Written by The FLEX staff
May 26, 2008
If you are a true bodybuilding fanatic, then you know every exercise like the back of your exhausted, calloused hands, and know which ones you're dreading to face in each day's gym session.
You know which exercises suck, and which ones suck more. Squats, bench presses, and hanging leg raises, to name a few, probably cause your muscles to wince at the very mention of these ligament-tearing movements. Another awkward and painful favorite, however, are the torturous close-grip bench press tricep workouts.
These babies are the double-edged swords of the weightlifting kingdom. Doing them incorrectly runs you the risk of snapping your wrists in half or straining them far beyond the point of excruciating pain, but for truly bitchin' tris, this exercise is the only thing that will get them pumped like no other.
Here, we give you the rundown of this feared calisthenic, and how to avoid all the scary results caused by improperly training your triceps.
The most common and legitimate complaint against close grips is wrist pain. If your grip is extremely close and you have plenty of weight on the bar, that's inevitable.
The closer your hands, the more your wrists will bend as you lower the bar, and the more weight you have on the bar, the more stress will be placed on your wrists. You're then faced with the choice of using either a wider grip or less weight. If you use a wider grip, your wrists don't have to bend as far and are thus relieved of some stress, but this also reduces the load on your triceps, because more of the work will be taken over by your chest. By using less weight reduces wrist stress, but that also reduces the mass-building effectiveness of the movement.
Looking to mass-up your inner pecs? Drop the barbell!
Written by The FLEX staff
May 26, 2008
The other complaint is that, since the close-grip bench press also works the chest and shoulders, it is not efficient enough because it doesn't isolate the triceps.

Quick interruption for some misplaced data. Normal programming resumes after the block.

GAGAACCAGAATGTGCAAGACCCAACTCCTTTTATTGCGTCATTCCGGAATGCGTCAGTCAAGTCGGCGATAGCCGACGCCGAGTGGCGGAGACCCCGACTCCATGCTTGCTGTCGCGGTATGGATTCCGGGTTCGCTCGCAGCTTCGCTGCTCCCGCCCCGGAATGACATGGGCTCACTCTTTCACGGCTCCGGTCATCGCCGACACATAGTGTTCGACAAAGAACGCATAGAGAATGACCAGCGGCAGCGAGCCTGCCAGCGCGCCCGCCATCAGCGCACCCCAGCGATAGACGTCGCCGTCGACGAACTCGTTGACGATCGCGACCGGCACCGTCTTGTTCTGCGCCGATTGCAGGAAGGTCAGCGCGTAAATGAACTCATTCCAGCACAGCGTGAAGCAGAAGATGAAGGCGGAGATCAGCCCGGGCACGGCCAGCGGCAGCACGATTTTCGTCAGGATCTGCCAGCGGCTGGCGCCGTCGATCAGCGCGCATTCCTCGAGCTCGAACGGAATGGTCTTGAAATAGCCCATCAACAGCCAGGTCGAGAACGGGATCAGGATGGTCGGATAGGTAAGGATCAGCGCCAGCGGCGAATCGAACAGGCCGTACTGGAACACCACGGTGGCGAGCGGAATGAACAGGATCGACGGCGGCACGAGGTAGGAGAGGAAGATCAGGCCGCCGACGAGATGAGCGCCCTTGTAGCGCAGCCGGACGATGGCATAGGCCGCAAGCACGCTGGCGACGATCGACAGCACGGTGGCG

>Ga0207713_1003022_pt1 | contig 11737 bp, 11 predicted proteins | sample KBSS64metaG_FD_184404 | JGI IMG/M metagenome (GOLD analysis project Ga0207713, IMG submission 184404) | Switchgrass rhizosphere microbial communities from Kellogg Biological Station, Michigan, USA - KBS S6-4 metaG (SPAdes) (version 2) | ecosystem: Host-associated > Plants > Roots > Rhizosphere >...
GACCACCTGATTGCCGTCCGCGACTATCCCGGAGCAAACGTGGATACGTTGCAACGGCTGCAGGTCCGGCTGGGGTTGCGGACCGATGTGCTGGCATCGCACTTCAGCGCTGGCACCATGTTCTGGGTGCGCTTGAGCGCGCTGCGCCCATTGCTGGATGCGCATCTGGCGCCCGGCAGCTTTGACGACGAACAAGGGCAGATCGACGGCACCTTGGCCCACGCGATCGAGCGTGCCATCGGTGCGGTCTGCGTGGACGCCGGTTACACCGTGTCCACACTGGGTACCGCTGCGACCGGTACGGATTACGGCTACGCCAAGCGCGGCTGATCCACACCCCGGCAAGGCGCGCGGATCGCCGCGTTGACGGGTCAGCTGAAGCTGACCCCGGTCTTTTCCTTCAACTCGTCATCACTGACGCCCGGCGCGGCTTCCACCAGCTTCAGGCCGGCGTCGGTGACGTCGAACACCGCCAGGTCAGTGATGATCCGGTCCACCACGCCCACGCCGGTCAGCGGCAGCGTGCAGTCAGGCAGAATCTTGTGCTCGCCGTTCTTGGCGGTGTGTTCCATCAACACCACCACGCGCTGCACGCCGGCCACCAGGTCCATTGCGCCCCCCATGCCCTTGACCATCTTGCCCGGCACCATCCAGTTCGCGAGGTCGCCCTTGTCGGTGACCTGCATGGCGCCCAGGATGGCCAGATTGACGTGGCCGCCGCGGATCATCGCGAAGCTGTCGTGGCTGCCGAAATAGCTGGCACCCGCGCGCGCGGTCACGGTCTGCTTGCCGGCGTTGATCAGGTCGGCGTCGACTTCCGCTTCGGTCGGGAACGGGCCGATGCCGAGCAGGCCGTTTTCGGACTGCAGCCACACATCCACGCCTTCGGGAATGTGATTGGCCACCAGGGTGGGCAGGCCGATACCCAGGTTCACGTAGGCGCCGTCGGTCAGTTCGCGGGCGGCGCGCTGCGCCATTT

You can ignore all these objections. By using various hand placement techniques, you can utilize this exercise safely to its fullest degree, and avoid wrist fractures and ligament strain. It'll still hurt like hell though.
Use a grip that is just at the inside of your pecs, and bring your elbows in toward your sides, so they are the same width as your hands. Now, as you lower the bar, you will notice that your entire arm moves through a single plane, slicing upward and downward parallel to the long axis of your body.
Since your elbows are not twisting and rotating from outward to inward, they underqo less stress; also, since your arms are against your sides, rather than away from your body, you will get a deeper contraction in your triceps and be able to press with more power. Yes, your pecs are involved to a great extent, but so what? Your triceps are pressing more weight than is possible in any other triceps exercise.
As you lower the bar, tighten your entire body, so you can explode off the bottom. Get a good extension, but don't concern yourself with a peak contraction; you'll be using so much weight that you'll be lucky to lock out, as it is. Besides, your peak contractions come with the next exercise.
To complete the circumferential mass of the triceps, use a second technique of close grips in which your hands are thumbs-width apart. This isolates the outer and inner heads with a degree of power unmatched by any other movement.
Elbow position doesn't matter here; let them move naturally, to wherever they are most comfortable. Your focus now is in contrast to the previous chest-width bench presses. Where those are all power, calling upon the mass of your triceps to explode off the bottom with your elbows against your body, these repetitions need to be smooth and controlled. The pace of the reps must be steady and, since the elbows are in a more vulnerable and unsupported position, not explosive.
You're trying to build a burning pump in those outer and inner heads all the way to a full lockout at the top, where you also get a hard peak contraction. That's where you'll discover one of the major advantages of this movement: The bar fixes your hands in a position that forces an extra twist at the top. You might feel more stress in your wrists, but your external triceps heads receive maximum benefit.
As far as your workload is concerned, you can use the same reps and sets as in any other exercise. A good example can be an initial set of 15 reps, then three all-out working sets of eight to 12 reps each.
Hopefully, we've put all those misconceptions about close-grip bench presses to rest so that you can continue working toward the ripped triceps you've always wanted, and much deserve. This does not mean, however, that you should fear them any less. Good luck!